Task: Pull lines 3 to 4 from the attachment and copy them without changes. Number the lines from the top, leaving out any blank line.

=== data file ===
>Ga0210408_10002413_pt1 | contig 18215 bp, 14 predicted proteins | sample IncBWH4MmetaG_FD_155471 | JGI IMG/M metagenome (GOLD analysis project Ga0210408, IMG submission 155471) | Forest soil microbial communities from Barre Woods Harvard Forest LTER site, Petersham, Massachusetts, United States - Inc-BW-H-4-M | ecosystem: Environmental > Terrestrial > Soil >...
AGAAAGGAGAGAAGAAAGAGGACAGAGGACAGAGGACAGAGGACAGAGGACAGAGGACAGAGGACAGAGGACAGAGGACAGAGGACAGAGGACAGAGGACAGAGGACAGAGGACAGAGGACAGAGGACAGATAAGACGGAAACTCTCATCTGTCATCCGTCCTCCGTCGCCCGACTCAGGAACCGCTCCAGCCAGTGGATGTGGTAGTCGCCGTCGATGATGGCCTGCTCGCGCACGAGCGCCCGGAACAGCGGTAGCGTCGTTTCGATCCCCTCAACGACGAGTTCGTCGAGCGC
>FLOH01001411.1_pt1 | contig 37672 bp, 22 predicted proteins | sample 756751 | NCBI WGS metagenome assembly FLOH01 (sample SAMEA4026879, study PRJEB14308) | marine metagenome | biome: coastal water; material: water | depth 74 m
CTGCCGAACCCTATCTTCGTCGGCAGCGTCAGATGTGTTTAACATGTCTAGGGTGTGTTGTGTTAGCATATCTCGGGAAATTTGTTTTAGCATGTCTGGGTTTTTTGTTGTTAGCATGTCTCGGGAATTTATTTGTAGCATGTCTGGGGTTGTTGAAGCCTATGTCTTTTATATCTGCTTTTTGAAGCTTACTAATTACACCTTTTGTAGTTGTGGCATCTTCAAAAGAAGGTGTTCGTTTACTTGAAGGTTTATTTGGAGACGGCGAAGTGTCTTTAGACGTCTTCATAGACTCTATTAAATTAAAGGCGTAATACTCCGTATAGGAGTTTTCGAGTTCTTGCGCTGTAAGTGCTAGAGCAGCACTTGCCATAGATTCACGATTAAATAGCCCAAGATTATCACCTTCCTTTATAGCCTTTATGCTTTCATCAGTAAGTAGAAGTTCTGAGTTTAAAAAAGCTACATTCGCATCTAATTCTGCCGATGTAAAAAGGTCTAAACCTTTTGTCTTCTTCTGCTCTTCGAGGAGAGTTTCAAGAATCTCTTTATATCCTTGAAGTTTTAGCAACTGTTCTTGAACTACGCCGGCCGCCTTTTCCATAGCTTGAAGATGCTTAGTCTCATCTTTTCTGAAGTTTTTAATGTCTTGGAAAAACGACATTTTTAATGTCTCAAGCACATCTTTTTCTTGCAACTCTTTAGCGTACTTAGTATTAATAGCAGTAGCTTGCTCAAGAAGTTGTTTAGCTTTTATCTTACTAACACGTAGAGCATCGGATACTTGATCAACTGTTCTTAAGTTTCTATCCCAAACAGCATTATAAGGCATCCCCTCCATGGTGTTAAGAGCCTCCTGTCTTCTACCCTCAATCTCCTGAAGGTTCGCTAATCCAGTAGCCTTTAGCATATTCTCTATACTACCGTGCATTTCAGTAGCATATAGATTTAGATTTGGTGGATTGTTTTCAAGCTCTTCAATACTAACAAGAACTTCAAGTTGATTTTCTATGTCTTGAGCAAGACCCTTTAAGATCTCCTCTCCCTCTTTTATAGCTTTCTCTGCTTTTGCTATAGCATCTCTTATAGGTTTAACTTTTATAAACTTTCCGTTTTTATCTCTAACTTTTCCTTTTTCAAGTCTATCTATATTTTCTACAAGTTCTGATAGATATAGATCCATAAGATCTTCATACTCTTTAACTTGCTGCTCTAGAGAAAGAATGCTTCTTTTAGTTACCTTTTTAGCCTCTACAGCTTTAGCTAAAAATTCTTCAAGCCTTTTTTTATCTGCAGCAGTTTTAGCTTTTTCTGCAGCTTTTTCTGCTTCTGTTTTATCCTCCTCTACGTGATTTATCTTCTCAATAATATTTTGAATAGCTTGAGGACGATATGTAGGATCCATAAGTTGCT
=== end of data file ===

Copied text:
>FLOH01001411.1_pt1 | contig 37672 bp, 22 predicted proteins | sample 756751 | NCBI WGS metagenome assembly FLOH01 (sample SAMEA4026879, study PRJEB14308) | marine metagenome | biome: coastal water; material: water | depth 74 m
CTGCCGAACCCTATCTTCGTCGGCAGCGTCAGATGTGTTTAACATGTCTAGGGTGTGTTGTGTTAGCATATCTCGGGAAATTTGTTTTAGCATGTCTGGGTTTTTTGTTGTTAGCATGTCTCGGGAATTTATTTGTAGCATGTCTGGGGTTGTTGAAGCCTATGTCTTTTATATCTGCTTTTTGAAGCTTACTAATTACACCTTTTGTAGTTGTGGCATCTTCAAAAGAAGGTGTTCGTTTACTTGAAGGTTTATTTGGAGACGGCGAAGTGTCTTTAGACGTCTTCATAGACTCTATTAAATTAAAGGCGTAATACTCCGTATAGGAGTTTTCGAGTTCTTGCGCTGTAAGTGCTAGAGCAGCACTTGCCATAGATTCACGATTAAATAGCCCAAGATTATCACCTTCCTTTATAGCCTTTATGCTTTCATCAGTAAGTAGAAGTTCTGAGTTTAAAAAAGCTACATTCGCATCTAATTCTGCCGATGTAAAAAGGTCTAAACCTTTTGTCTTCTTCTGCTCTTCGAGGAGAGTTTCAAGAATCTCTTTATATCCTTGAAGTTTTAGCAACTGTTCTTGAACTACGCCGGCCGCCTTTTCCATAGCTTGAAGATGCTTAGTCTCATCTTTTCTGAAGTTTTTAATGTCTTGGAAAAACGACATTTTTAATGTCTCAAGCACATCTTTTTCTTGCAACTCTTTAGCGTACTTAGTATTAATAGCAGTAGCTTGCTCAAGAAGTTGTTTAGCTTTTATCTTACTAACACGTAGAGCATCGGATACTTGATCAACTGTTCTTAAGTTTCTATCCCAAACAGCATTATAAGGCATCCCCTCCATGGTGTTAAGAGCCTCCTGTCTTCTACCCTCAATCTCCTGAAGGTTCGCTAATCCAGTAGCCTTTAGCATATTCTCTATACTACCGTGCATTTCAGTAGCATATAGATTTAGATTTGGTGGATTGTTTTCAAGCTCTTCAATACTAACAAGAACTTCAAGTTGATTTTCTATGTCTTGAGCAAGACCCTTTAAGATCTCCTCTCCCTCTTTTATAGCTTTCTCTGCTTTTGCTATAGCATCTCTTATAGGTTTAACTTTTATAAACTTTCCGTTTTTATCTCTAACTTTTCCTTTTTCAAGTCTATCTATATTTTCTACAAGTTCTGATAGATATAGATCCATAAGATCTTCATACTCTTTAACTTGCTGCTCTAGAGAAAGAATGCTTCTTTTAGTTACCTTTTTAGCCTCTACAGCTTTAGCTAAAAATTCTTCAAGCCTTTTTTTATCTGCAGCAGTTTTAGCTTTTTCTGCAGCTTTTTCTGCTTCTGTTTTATCCTCCTCTACGTGATTTATCTTCTCAATAATATTTTGAATAGCTTGAGGACGATATGTAGGATCCATAAGTTGCT